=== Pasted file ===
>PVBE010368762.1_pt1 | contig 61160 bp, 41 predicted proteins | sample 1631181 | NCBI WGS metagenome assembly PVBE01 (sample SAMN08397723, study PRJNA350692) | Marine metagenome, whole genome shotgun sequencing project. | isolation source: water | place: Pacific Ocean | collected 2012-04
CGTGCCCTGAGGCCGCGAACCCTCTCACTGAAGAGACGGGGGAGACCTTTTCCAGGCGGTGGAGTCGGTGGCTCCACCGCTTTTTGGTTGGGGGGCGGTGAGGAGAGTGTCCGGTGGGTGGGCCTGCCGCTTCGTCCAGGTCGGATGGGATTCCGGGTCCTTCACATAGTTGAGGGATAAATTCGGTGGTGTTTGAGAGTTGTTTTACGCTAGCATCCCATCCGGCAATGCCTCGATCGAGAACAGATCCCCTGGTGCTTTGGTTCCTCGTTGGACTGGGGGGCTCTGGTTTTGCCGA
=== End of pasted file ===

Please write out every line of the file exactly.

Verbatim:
>PVBE010368762.1_pt1 | contig 61160 bp, 41 predicted proteins | sample 1631181 | NCBI WGS metagenome assembly PVBE01 (sample SAMN08397723, study PRJNA350692) | Marine metagenome, whole genome shotgun sequencing project. | isolation source: water | place: Pacific Ocean | collected 2012-04
CGTGCCCTGAGGCCGCGAACCCTCTCACTGAAGAGACGGGGGAGACCTTTTCCAGGCGGTGGAGTCGGTGGCTCCACCGCTTTTTGGTTGGGGGGCGGTGAGGAGAGTGTCCGGTGGGTGGGCCTGCCGCTTCGTCCAGGTCGGATGGGATTCCGGGTCCTTCACATAGTTGAGGGATAAATTCGGTGGTGTTTGAGAGTTGTTTTACGCTAGCATCCCATCCGGCAATGCCTCGATCGAGAACAGATCCCCTGGTGCTTTGGTTCCTCGTTGGACTGGGGGGCTCTGGTTTTGCCGA